National Trust: 'We are no longer investing in fossil fuels'
The National Trust is set to sell off the shares it holds in fossil fuel companies.
Currently, four per cent of its £1bn stock market investment is in such firms, while the Trust said it wanted to invest in green startups and portfolios that are not harmful to nature and the environment.
The National Trust - the biggest conservation charity in Europe - has set a three-year timescale for the change, but most shares would be sold within one year.
Until now, the Trust had been prepared to invest in firms that derived less than 10 per cent of its turnover from the extraction of thermal coal or the production of oil from tar sands.
That same threshold was also adopted by the Church of England in 2015. In 2018, however, the Church’s General Synod voted to withdraw investment from companies that do not meet the terms of the Paris climate agreement by 2023.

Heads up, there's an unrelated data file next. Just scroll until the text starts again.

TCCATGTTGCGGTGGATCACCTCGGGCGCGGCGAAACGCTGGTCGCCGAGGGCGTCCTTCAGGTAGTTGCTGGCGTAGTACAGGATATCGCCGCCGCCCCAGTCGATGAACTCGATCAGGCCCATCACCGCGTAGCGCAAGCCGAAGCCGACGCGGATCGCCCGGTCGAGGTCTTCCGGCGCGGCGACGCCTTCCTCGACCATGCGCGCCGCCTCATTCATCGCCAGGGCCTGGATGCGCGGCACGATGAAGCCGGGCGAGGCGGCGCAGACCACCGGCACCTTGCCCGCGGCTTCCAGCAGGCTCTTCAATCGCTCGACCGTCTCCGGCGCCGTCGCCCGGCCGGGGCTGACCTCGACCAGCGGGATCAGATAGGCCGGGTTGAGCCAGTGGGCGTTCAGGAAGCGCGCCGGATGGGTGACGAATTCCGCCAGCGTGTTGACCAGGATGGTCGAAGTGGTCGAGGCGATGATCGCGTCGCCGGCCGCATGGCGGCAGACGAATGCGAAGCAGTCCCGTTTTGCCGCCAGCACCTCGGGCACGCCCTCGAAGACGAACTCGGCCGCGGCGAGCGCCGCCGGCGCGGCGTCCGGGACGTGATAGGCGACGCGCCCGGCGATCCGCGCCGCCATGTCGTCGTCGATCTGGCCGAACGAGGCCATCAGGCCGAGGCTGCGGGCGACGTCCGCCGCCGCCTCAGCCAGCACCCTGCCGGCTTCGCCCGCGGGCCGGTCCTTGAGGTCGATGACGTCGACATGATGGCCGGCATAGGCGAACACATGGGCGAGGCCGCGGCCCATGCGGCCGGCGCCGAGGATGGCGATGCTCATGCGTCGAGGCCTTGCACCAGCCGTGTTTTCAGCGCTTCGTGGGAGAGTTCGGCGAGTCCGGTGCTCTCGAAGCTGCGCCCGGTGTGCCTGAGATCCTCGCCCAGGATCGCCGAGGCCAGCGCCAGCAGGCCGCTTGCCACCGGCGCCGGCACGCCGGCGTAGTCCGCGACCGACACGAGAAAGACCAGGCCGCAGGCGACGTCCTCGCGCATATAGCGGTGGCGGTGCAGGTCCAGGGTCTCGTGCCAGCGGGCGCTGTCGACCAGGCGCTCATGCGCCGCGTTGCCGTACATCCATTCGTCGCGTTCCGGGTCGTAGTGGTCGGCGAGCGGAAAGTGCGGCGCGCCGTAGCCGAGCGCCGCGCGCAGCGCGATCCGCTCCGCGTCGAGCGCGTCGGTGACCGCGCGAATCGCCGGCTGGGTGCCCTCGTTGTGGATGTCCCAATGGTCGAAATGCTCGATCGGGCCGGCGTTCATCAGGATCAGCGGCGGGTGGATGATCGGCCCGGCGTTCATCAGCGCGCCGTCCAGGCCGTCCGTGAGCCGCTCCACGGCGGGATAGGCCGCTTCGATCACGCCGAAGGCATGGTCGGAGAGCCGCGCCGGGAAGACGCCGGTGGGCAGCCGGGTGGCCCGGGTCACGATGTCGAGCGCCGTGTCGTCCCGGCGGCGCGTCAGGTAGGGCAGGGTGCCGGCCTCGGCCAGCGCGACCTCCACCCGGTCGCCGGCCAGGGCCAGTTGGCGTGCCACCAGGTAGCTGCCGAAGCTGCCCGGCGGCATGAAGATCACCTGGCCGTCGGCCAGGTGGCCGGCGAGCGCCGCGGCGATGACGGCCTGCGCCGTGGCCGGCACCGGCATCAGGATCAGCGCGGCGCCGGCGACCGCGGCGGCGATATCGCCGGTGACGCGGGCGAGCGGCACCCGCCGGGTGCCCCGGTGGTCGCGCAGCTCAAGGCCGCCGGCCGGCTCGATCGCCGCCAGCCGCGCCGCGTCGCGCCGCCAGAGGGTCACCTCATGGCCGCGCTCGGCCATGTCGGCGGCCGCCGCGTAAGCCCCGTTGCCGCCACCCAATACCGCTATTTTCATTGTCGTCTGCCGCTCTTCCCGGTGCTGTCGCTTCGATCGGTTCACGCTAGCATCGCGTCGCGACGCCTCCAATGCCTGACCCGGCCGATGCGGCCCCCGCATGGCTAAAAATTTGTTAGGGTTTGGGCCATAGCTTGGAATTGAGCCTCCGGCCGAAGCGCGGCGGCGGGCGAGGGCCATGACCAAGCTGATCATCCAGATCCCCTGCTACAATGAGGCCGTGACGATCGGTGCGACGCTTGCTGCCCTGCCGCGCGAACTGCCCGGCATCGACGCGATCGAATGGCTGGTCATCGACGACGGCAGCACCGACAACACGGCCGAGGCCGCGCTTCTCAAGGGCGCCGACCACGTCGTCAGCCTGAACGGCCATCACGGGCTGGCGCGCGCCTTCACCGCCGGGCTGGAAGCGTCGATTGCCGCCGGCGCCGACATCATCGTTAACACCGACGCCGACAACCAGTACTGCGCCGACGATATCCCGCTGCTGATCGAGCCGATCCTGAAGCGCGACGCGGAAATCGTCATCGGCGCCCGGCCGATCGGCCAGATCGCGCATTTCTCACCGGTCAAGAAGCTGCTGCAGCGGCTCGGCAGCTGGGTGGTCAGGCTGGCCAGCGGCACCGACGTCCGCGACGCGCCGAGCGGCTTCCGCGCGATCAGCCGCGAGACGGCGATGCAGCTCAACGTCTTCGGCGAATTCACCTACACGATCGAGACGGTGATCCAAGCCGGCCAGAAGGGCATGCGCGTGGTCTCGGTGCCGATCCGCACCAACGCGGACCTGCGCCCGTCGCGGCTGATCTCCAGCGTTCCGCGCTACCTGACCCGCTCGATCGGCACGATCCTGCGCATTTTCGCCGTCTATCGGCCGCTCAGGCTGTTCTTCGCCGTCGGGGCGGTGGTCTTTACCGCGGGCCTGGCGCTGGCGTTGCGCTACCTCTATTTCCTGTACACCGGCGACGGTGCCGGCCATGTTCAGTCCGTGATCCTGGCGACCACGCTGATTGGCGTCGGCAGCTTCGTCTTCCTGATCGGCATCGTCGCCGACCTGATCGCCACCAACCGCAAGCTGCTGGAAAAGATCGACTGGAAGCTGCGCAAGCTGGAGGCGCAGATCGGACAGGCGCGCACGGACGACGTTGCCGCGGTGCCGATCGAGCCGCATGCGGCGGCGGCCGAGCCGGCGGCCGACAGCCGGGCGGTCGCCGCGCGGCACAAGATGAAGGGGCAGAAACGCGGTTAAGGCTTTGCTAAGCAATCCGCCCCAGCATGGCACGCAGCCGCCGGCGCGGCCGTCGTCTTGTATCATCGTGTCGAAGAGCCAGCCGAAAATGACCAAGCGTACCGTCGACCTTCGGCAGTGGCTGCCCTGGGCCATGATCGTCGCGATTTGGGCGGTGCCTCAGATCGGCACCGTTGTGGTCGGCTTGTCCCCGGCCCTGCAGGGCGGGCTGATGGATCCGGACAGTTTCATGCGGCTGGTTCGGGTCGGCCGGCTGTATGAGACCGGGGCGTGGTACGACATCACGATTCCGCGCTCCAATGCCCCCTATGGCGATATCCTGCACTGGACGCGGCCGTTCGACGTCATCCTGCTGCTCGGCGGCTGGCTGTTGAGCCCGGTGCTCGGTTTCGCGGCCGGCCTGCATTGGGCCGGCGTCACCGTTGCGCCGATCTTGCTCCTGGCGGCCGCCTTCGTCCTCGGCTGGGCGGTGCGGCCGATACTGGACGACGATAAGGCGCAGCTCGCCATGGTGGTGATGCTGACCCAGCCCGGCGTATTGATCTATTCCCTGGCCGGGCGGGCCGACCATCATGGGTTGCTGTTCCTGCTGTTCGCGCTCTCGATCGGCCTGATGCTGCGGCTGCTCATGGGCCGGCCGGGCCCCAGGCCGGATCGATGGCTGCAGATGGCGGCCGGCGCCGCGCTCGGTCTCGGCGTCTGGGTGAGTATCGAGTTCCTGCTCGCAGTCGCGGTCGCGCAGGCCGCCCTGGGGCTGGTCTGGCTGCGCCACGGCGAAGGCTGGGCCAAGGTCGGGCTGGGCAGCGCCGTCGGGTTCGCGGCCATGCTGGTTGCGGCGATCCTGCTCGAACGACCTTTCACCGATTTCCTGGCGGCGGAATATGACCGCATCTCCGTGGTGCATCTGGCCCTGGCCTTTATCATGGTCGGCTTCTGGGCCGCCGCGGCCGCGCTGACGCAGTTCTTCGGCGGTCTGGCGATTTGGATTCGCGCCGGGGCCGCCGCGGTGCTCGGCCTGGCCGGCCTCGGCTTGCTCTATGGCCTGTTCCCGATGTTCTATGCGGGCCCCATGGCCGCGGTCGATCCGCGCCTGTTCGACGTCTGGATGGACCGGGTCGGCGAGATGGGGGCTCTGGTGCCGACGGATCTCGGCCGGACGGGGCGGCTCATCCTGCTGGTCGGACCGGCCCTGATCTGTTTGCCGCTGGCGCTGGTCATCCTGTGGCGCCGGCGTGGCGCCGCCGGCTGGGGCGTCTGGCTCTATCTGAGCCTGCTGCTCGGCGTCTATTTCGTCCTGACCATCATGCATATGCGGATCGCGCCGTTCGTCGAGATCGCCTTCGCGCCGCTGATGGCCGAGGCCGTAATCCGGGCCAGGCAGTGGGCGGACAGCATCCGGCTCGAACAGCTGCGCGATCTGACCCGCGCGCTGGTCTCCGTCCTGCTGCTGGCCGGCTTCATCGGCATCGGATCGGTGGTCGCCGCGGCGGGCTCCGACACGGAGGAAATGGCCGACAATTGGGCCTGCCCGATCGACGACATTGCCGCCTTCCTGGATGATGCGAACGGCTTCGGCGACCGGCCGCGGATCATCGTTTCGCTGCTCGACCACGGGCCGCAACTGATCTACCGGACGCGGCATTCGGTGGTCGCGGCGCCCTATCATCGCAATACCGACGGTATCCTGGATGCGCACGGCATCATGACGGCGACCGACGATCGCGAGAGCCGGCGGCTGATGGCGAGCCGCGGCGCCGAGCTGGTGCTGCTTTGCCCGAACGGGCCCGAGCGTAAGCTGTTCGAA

The Trust’s chief financial officer, Peter Vermeulen, said: “Over the years, we’ve gradually evolved our investment strategy to reduce our carbon footprint.
“Many organisations have been working hard to persuade fossil fuel companies to invest in green alternatives. These companies have made insufficient progress and now we have decided to divest from fossil fuel companies.
“We would not expect this divestment to have a negative effect on financial returns and we know that our members and supporters are eager for us to play our part in tackling climate change through everything we do.”
The Trust said it analysed the carbon footprint of its investment portfolio biannually.
It is responsible for the maintenance of 248,000 hectares of land, 780 miles of coastline and more than 500 historic buildings and parks across England, Wales and Northern Ireland.
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